Parke, Henry (DNB00)
PARKE, HENRY (1792?–1835), architect, born about 1792, was a son of John Parke [q. v.], the oboist. Henry was intended for the bar, and studied under a special pleader; but, owing to his indistinct utterance, he abandoned law, and, after vaguely considering many other pursuits, studied architecture. His father placed him with Sir John Soane, R.A. [q. v.]; and some of the finest drawings exhibited during Soane's lectures on architecture at the Royal Academy were made by Parke. These are still in the Soane Museum, along with many others of his drawings while a pupil. He became well versed in mathematics, geometry, mechanics, and drawing, both architectural and landscape.
Between 1820 and 1824 he visited Italy, Sicily, Genoa, Greece, and Egypt, ascending the Nile in 1824 with a fellow-student, John Joseph Scoles. In 1829 he published a ‘Map of Nubia, comprising the Country between the First and Second Cataracts of the Nile,’ and gave a plan of the island of Philæ, with its several measurements. This map is now rare, and is very valuable, as it indicates the positions of all the temples, rock-cut tombs, and other buildings on the banks of the river.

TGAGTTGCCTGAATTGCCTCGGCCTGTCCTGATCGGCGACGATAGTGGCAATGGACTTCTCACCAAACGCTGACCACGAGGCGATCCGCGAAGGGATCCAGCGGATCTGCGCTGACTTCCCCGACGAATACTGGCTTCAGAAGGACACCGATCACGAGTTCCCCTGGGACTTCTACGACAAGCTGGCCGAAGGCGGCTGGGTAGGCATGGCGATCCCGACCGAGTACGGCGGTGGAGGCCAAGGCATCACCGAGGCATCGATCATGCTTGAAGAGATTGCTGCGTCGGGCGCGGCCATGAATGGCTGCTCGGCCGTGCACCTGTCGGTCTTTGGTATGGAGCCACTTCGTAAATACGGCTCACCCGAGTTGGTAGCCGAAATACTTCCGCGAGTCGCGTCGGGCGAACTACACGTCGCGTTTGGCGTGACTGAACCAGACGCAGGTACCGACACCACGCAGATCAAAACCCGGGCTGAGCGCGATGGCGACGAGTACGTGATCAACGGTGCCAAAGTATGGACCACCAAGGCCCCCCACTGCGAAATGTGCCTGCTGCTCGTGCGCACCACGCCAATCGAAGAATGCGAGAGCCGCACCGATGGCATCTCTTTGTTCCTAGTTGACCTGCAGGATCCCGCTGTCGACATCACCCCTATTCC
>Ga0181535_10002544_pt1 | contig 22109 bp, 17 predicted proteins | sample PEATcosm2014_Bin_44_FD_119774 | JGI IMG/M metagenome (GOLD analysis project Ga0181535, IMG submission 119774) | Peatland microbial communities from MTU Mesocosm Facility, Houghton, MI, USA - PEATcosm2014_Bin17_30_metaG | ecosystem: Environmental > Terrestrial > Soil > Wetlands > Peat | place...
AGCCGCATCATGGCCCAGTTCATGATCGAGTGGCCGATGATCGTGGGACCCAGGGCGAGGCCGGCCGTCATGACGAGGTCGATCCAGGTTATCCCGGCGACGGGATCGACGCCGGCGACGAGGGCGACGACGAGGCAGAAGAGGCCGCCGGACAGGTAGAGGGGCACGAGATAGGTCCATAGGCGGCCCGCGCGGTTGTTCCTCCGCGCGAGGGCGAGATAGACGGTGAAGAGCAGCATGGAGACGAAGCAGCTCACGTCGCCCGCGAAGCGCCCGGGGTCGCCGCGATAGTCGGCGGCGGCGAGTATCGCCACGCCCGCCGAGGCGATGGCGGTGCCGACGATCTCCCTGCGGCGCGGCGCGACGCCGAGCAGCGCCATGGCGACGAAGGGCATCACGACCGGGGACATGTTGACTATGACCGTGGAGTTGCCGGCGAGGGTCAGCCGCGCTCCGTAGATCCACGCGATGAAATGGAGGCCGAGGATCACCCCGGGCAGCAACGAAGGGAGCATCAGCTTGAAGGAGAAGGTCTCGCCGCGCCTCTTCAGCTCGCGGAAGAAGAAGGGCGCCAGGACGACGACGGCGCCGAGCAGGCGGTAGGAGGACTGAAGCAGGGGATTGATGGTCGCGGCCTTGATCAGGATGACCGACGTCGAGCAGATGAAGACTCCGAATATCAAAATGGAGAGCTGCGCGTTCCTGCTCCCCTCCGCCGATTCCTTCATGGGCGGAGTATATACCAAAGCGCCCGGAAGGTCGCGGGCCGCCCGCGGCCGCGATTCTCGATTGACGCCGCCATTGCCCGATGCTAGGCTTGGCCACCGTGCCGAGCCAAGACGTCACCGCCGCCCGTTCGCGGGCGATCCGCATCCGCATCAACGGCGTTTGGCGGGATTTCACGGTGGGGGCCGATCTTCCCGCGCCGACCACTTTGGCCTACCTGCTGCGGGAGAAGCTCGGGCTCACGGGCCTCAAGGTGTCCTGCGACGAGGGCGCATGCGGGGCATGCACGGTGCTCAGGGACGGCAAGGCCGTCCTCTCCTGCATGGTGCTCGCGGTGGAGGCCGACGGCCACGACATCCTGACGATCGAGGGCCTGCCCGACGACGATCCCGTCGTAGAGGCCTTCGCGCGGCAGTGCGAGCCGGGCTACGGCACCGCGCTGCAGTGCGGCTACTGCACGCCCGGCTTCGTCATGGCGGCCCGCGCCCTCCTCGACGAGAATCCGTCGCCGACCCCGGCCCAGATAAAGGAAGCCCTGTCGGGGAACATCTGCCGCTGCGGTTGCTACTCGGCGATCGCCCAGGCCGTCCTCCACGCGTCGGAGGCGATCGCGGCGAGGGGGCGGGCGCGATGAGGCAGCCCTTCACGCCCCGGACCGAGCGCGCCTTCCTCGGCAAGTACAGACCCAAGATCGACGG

At Rome and elsewhere he worked with Catherwood, T. L. Donaldson, and others, laboriously measuring antique remains, as well as more modern works by the best architects. On returning to England, at the end of 1824, he worked out his sketches. He continued making drawings and views of buildings and ruins, and a valuable collection of between five and six hundred, including a few near Dover, was presented to the Royal Institute of British Architects by his widow (Report, 1836, p. xxviii). The institute also possesses a sketch by him of a sextant capable of taking an angle of 18° (dated 1826); and another of an instrument to measure angles, internal and external, for purposes of taking architectural plans, dated 1833. Some drawings of Pompeii are in the library at South Kensington. He exhibited at the Royal Academy drawings of an ‘Interior of a Sepulchral Chamber,’ 1830, and ‘Temples in the Island of Philæ,’ 1831; designed a house in Queen Square, Westminster, facing on St. James's Park, and is said to have largely designed the medal presented by some architects of Great Britain to Sir John Soane; from the die of this medal the Soane medallion prize of the Royal Institute of British Architects is annually reproduced (Gent. Mag. 1835, ii. 325, 670). Parke died 5 May 1835, aged about 43.
Many of his oil and water-colour drawings and marine works were sold at Sotheby's by auction in May 1836.[Memoir by T. L. Donaldson in Dictionary of Architecture of the Architectural Publication Society; Redgrave's Dict. of Artists; Gent. Mag. as above.]